Story and photo: Stephen Thompson at the Tampa Tribune

SEMINOLE - Sean Fitzgibbon was born without a fibula in his right leg, and his right foot was deformed, too.

So on his third birthday, the leg was amputated at the knee.

Fitzgibbon, now a 34-year-old husband and father of two, has learned to cope. He also learned that he didn't want his disability to squelch his athleticism. And he became a champion among his peers in surfing and kayaking.

Now Fitzgibbon and three of his cohorts want to impart his message of hope and perseverance to all of those who have lost a limb, including troops returning from Iraq.

To that end, they are embarking on a 220-mile kayak trip on May 12 to circle the Florida Keys. Thirteen days have been set aside for the voyage, but Fitzgibbon and his friends hope to do it in eight to 10 days.

In addition to raising awareness, the four hope to raise money for Extremity Games, an annual extreme amateur sports competition for people who have a limb loss or disability. This year's contests will be held in Michigan from July 24 through 26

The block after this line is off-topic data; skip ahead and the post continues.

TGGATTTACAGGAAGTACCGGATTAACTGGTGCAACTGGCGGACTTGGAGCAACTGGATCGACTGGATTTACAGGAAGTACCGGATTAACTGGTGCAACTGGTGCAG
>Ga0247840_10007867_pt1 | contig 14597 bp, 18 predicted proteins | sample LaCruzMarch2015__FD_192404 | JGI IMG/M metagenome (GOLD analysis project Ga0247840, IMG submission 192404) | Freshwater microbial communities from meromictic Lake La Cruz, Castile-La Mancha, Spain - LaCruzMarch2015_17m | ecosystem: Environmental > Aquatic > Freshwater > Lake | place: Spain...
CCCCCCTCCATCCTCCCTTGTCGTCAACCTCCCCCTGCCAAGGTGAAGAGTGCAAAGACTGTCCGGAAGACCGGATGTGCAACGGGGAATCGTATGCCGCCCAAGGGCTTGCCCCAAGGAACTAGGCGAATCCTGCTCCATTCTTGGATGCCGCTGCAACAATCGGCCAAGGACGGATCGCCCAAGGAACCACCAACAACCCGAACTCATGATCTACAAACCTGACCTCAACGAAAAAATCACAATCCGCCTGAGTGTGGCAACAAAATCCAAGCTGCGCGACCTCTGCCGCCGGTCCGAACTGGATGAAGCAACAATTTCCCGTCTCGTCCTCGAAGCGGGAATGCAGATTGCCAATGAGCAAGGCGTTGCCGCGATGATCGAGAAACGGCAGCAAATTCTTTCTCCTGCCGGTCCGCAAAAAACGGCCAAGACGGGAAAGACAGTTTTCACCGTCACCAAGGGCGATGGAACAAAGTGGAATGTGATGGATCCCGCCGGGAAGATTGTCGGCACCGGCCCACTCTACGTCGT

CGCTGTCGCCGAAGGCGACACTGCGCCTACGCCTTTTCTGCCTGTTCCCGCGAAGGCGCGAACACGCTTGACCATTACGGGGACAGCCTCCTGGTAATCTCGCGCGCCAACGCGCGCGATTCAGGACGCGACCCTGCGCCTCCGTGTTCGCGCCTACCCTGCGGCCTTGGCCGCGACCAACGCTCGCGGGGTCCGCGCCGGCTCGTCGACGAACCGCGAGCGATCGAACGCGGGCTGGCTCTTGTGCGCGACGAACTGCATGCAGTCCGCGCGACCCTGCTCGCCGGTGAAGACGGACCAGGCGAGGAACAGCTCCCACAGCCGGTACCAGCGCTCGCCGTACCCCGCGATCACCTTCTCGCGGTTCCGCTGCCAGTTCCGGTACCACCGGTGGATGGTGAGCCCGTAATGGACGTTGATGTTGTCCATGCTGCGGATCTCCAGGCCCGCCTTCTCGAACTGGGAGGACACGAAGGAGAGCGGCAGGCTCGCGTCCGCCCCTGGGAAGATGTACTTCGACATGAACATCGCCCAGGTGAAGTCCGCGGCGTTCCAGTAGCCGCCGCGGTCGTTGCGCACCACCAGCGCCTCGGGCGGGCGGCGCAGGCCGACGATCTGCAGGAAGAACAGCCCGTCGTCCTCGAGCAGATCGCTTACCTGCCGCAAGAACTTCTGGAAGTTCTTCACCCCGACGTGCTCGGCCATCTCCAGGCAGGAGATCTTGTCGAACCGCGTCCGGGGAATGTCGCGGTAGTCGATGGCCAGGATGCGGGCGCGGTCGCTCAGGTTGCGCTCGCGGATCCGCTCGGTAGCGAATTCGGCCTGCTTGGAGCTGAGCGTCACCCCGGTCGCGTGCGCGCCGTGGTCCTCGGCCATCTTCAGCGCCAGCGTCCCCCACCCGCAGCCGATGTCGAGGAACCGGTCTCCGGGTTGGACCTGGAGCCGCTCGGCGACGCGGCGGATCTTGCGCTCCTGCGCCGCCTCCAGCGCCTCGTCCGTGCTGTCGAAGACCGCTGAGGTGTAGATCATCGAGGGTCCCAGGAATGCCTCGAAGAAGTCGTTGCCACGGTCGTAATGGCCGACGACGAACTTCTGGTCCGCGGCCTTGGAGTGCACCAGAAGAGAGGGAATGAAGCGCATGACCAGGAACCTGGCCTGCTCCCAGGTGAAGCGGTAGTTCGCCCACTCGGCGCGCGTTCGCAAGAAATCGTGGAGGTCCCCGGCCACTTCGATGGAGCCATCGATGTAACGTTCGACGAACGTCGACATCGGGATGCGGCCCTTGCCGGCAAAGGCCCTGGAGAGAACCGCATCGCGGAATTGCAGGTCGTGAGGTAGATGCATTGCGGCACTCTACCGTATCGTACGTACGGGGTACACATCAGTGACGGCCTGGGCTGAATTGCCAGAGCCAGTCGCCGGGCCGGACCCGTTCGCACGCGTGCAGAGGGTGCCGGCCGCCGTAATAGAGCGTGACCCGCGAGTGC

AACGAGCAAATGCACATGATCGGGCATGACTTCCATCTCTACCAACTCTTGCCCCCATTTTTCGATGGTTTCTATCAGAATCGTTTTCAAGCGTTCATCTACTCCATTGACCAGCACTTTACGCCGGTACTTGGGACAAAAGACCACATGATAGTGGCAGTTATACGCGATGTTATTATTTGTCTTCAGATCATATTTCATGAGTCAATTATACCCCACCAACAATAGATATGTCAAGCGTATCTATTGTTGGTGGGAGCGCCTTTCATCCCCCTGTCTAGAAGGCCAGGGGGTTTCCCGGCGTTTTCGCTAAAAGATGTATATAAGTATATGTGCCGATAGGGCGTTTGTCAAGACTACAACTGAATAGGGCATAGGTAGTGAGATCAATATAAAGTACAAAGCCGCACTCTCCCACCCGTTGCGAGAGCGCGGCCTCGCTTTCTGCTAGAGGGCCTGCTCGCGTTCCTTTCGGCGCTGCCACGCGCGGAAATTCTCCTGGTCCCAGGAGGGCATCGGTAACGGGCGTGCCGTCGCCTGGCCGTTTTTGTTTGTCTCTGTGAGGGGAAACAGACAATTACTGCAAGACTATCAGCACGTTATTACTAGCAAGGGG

Fitzgibbon loves the concept of the Extremity Games because it encourages people who often feel alone and isolated to come together and show how skillful they've become in their various sports.

"We want to bring a message to amputees: Love life; don't be a victim of the amputation," the Seminole man said.

That call especially needs to be heard by veterans returning from Iraq without an arm or a leg, he said.

Fitzgibbon is more than aware that some amputees can't afford the help they need. As a full-time prosthetics technician at St. Petersburg Limb & Brace, he often comes across amputees whose health insurance doesn't cover the full cost of a prosthetic device.

The name of the quartet taking the kayak trip is Team Topahonu. "Topahonu" means "great sea turtle" in Hawaiian. Fitzgibbon earned the nickname there as a surfer because turtles are known to be able to swim after they lose a flipper.

The other members of the team are Jeff Fabiszewski, a Dunedin man whose wife has paralysis of her left side; David Tranor, an Orlando outdoorsman who has helped the disabled with sports such as snow skiing; and Brian Doehleman, a Largo war veteran whose brother owns Osprey Bay Outdoors, a kayaking shop in Clearwater.

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